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I really appreciate your marketing scales database online. It is an important resource for both our students and our researchers as well. Since my copies of the original books are slowly disintegrating due to the intensive use, I am happy that you are making them available in this way. It is very helpful in the search for viable constructs on which to do sound scientific research.
Dr. Ingmar Leijen
Vrije Universiteit University, Amsterdam

services

How much a product is believed to be physical in nature rather than immaterial is measured with three, seven-point bi-polar adjectives.

The scale measures how much the service employees of a company are believed to be competent, polite, and helpful among other characteristics.  Two versions of the scale are described, one that has eight, eleven-point items and another with six, seven-point items.

The likelihood of a customer complaining and seeking redress from a service provider when he/she has had a dissatisfactory service experience is measured with seven, seven-point Likert-type items.  The scale is “general” in the sense that the sentences do not refer to a particular experience but rather the typical inclination when one has had a dissatisfactory encounter.

Three, seven-point items measure the degree to which customers are believed to vary in some way in their attitudes about a product.  Two slightly different versions are described.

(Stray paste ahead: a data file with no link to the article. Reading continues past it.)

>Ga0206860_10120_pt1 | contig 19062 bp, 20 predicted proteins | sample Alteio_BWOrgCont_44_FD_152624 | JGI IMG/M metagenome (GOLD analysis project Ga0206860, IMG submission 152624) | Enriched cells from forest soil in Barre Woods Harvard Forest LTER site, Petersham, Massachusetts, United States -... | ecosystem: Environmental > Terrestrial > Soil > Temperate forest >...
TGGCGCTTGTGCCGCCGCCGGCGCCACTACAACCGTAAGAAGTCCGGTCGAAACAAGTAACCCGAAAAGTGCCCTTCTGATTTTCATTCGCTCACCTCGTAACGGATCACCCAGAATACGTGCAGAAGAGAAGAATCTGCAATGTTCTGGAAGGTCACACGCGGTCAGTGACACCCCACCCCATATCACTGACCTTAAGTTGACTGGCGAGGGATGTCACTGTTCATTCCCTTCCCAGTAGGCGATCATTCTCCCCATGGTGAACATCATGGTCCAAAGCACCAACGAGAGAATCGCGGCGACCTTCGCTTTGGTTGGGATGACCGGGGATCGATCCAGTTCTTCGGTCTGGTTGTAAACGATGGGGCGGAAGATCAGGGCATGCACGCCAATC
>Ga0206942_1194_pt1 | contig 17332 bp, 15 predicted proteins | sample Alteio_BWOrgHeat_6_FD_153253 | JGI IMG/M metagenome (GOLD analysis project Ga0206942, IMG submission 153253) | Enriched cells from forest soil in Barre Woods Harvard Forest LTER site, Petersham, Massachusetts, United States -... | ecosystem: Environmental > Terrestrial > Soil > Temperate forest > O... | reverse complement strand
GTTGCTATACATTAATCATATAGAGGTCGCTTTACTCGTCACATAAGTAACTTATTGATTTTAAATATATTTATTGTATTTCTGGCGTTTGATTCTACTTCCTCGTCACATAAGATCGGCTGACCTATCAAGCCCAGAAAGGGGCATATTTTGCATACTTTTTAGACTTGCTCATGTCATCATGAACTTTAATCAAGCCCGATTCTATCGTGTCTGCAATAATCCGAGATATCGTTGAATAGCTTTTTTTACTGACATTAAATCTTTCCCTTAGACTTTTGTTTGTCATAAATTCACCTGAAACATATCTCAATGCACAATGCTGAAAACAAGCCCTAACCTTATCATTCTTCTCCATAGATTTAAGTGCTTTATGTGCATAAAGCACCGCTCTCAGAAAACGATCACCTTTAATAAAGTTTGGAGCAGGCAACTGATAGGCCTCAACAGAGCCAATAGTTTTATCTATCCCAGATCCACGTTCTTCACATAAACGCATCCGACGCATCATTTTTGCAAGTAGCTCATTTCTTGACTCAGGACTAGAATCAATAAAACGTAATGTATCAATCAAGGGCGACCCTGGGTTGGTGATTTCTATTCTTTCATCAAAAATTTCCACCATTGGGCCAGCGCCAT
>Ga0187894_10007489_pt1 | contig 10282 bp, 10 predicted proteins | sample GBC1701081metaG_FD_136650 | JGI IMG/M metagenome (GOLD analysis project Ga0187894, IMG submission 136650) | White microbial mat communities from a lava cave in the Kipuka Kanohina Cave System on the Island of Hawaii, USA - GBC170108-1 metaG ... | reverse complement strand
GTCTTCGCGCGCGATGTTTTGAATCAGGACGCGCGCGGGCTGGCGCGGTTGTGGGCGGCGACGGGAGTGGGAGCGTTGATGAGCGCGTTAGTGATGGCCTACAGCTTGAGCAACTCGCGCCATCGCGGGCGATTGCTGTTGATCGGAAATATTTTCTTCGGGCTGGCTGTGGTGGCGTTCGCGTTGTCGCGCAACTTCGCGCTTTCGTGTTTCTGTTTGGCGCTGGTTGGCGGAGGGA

Composed of three, seven-point semantic differentials, the scale measures how much a good or service is believed to be produced and consumed simultaneously.  A two-item version is also described.

The scale has six items that measure the likelihood that a person will engage in behaviors indicating he/she will purchase services again from a particular business and will recommend it to others as well.

With three, seven-point semantic differentials, the scale measures the degree to which a person believes a good or service can not be produced and stored for consumption at a later time.

The scale has four, seven-point bi-polar adjectives that measure how well a person feels about the way a service provider attempted to redress a failure.

With three, seven-point items, the scale measures how certain a person is that a particular real estate agent will provide him/her with good service in finding a place to live.

The scale uses three, seven-point semantic differentials to measure how long and unacceptable a person believes a particular delay to be.  While the scale might be used for almost any delay, it was created for an occasion in which consumers could experience the problem with a service provider.